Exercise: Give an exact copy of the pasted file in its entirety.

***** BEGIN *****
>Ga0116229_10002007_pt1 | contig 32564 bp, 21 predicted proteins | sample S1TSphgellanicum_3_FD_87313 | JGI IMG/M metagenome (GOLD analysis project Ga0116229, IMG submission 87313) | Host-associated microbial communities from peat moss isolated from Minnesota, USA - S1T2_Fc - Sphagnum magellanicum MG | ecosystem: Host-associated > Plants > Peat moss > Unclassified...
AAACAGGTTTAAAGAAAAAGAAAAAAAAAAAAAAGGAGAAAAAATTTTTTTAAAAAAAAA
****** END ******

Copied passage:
>Ga0116229_10002007_pt1 | contig 32564 bp, 21 predicted proteins | sample S1TSphgellanicum_3_FD_87313 | JGI IMG/M metagenome (GOLD analysis project Ga0116229, IMG submission 87313) | Host-associated microbial communities from peat moss isolated from Minnesota, USA - S1T2_Fc - Sphagnum magellanicum MG | ecosystem: Host-associated > Plants > Peat moss > Unclassified...
AAACAGGTTTAAAGAAAAAGAAAAAAAAAAAAAAGGAGAAAAAATTTTTTTAAAAAAAAA